Hanjin Shipping, the first major carrier to report financial results for 2011, said its container operations lost $487 million last year as low rates and high fuel prices offset higher volume.
The South Korean carrier is the first in a series of container lines expected to report heavy losses in the coming weeks.
Hanjin’s loss last year compared with a $532 million operating profit for Hanjin’s container division in 2010 and a $652 million operating loss on containers in 2009.The company’s container volume rose 12.4 percent to 4.17 million 20-foot equivalent units last year but revenue fell 2.6 percent to $6.75 billion.
Poor results from container shipping were partly offset by profits from the company’s smaller bulk division, producing a group-wide operating loss of $437 million. Hanjin’s net loss was $729 million, compared with $257 million profit in 2010.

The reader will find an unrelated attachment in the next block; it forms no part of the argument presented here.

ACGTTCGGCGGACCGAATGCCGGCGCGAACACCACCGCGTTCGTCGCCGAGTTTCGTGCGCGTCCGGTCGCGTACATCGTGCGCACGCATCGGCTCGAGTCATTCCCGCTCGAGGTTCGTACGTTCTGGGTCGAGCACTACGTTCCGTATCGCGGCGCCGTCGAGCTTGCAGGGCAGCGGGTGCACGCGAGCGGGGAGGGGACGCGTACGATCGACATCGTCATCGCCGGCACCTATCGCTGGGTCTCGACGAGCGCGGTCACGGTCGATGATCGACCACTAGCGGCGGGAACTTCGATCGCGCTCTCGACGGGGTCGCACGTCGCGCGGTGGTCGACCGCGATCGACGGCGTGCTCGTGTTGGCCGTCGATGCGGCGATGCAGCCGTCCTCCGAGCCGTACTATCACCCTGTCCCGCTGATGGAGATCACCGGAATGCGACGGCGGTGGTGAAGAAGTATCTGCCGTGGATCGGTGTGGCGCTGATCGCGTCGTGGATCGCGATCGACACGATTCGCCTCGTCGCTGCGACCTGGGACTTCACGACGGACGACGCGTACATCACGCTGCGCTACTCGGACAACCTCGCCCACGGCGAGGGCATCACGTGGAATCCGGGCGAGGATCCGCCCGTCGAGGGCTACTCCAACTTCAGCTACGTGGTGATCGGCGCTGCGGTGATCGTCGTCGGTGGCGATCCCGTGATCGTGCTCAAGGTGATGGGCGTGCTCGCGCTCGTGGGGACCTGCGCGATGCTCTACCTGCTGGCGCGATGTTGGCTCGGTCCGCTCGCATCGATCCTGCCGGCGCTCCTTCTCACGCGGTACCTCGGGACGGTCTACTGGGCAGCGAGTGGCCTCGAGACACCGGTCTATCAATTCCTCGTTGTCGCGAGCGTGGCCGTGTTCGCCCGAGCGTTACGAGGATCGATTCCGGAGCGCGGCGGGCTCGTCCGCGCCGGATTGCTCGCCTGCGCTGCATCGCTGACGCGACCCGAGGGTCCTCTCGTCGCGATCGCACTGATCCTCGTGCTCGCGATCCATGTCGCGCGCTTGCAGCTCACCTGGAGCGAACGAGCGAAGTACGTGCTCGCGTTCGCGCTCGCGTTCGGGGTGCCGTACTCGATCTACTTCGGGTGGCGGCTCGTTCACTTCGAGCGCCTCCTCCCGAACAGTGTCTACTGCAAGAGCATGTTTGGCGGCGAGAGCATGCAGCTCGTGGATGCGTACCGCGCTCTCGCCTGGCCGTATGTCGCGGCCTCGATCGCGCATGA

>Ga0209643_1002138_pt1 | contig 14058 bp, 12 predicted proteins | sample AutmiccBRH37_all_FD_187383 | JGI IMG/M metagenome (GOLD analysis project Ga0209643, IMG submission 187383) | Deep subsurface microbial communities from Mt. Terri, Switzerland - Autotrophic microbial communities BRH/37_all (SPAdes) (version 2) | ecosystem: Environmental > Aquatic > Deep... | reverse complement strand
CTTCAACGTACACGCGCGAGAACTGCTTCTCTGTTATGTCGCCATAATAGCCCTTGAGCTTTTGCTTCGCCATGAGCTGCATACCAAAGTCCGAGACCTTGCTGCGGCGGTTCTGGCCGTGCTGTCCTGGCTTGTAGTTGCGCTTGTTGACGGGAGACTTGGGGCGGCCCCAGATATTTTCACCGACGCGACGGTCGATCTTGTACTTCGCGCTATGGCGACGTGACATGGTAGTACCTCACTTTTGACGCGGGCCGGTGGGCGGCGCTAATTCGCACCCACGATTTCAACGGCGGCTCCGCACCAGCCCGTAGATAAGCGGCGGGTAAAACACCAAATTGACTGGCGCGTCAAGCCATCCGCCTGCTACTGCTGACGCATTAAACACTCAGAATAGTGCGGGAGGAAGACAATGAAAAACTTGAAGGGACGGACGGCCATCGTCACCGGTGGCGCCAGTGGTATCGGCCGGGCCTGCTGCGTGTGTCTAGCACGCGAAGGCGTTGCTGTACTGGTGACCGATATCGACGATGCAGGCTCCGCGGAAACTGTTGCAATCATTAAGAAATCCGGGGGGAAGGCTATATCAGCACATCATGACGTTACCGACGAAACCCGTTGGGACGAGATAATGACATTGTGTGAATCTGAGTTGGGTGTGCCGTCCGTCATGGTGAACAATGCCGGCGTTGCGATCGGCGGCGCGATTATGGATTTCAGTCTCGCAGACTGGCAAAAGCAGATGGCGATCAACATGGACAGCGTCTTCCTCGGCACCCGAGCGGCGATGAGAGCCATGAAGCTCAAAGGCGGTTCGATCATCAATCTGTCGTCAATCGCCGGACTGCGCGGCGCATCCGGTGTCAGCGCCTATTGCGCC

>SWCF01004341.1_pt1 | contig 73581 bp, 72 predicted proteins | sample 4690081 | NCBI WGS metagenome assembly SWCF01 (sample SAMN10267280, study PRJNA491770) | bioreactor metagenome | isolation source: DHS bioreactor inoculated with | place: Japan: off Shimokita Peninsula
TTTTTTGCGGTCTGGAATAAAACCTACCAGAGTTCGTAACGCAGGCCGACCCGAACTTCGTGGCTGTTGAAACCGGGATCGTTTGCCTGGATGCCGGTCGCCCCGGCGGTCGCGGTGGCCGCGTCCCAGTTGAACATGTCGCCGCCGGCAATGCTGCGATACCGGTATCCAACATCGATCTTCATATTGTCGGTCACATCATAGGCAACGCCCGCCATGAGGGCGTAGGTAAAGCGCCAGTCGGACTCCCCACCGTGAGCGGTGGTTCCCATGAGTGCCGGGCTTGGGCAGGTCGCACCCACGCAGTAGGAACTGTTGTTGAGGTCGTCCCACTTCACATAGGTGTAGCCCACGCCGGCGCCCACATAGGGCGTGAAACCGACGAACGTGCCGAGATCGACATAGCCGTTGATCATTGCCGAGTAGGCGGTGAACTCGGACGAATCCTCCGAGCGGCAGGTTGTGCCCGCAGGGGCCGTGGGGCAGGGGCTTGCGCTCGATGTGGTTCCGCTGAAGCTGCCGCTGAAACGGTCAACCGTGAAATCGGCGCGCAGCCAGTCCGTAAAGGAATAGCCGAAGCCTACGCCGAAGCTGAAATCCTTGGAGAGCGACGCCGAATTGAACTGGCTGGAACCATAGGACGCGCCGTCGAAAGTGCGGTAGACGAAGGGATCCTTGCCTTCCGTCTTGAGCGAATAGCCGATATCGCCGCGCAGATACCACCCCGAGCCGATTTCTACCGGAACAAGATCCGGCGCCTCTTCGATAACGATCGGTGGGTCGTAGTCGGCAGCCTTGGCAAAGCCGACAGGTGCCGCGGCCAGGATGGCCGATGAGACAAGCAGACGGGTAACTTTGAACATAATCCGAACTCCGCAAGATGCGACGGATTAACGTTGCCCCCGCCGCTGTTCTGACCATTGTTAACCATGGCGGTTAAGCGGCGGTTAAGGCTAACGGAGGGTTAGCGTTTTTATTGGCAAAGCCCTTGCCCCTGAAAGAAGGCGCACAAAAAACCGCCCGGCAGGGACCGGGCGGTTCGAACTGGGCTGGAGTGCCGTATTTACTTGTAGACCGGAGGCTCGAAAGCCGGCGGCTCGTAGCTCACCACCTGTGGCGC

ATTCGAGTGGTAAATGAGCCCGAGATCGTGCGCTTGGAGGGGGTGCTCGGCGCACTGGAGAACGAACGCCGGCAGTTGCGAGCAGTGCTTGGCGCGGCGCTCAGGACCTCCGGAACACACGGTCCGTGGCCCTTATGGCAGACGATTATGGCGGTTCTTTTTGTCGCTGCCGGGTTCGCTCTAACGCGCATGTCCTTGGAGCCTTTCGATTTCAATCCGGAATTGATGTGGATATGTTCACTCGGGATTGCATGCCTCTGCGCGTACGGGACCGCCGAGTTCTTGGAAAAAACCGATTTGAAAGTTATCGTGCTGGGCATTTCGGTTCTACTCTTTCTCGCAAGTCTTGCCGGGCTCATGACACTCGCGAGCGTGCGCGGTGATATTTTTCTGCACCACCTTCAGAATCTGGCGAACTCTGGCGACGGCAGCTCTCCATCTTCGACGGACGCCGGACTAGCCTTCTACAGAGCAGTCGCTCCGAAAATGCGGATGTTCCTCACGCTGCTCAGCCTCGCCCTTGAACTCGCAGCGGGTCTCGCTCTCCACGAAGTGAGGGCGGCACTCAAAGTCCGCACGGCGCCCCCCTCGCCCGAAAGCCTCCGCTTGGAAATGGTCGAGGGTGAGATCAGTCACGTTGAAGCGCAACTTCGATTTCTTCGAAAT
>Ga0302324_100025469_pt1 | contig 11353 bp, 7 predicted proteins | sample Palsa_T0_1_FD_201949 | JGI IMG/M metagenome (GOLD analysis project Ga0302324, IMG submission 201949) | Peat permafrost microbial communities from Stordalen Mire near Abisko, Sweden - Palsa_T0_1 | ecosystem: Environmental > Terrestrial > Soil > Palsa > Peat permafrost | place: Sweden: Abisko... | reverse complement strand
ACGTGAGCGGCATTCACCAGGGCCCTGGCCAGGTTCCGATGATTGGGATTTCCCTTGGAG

Hanjin said it expects overcapacity created by deliveries of large new container ships to continue this year but the company said it “believes the market will gradually grow stable due to shipping carriers’ efforts to improve profitability.
“For the container business, there has been success in increasing freight rates at the beginning of the year and shipping carriers will continue to improve their profitability by increasing rates through service rationalization and taking various measures to reduce costs,” the company said in a statement.
Hanjin said it expects a recovery in bulk shipping demand fueled by renewed Chinese demand for iron ore.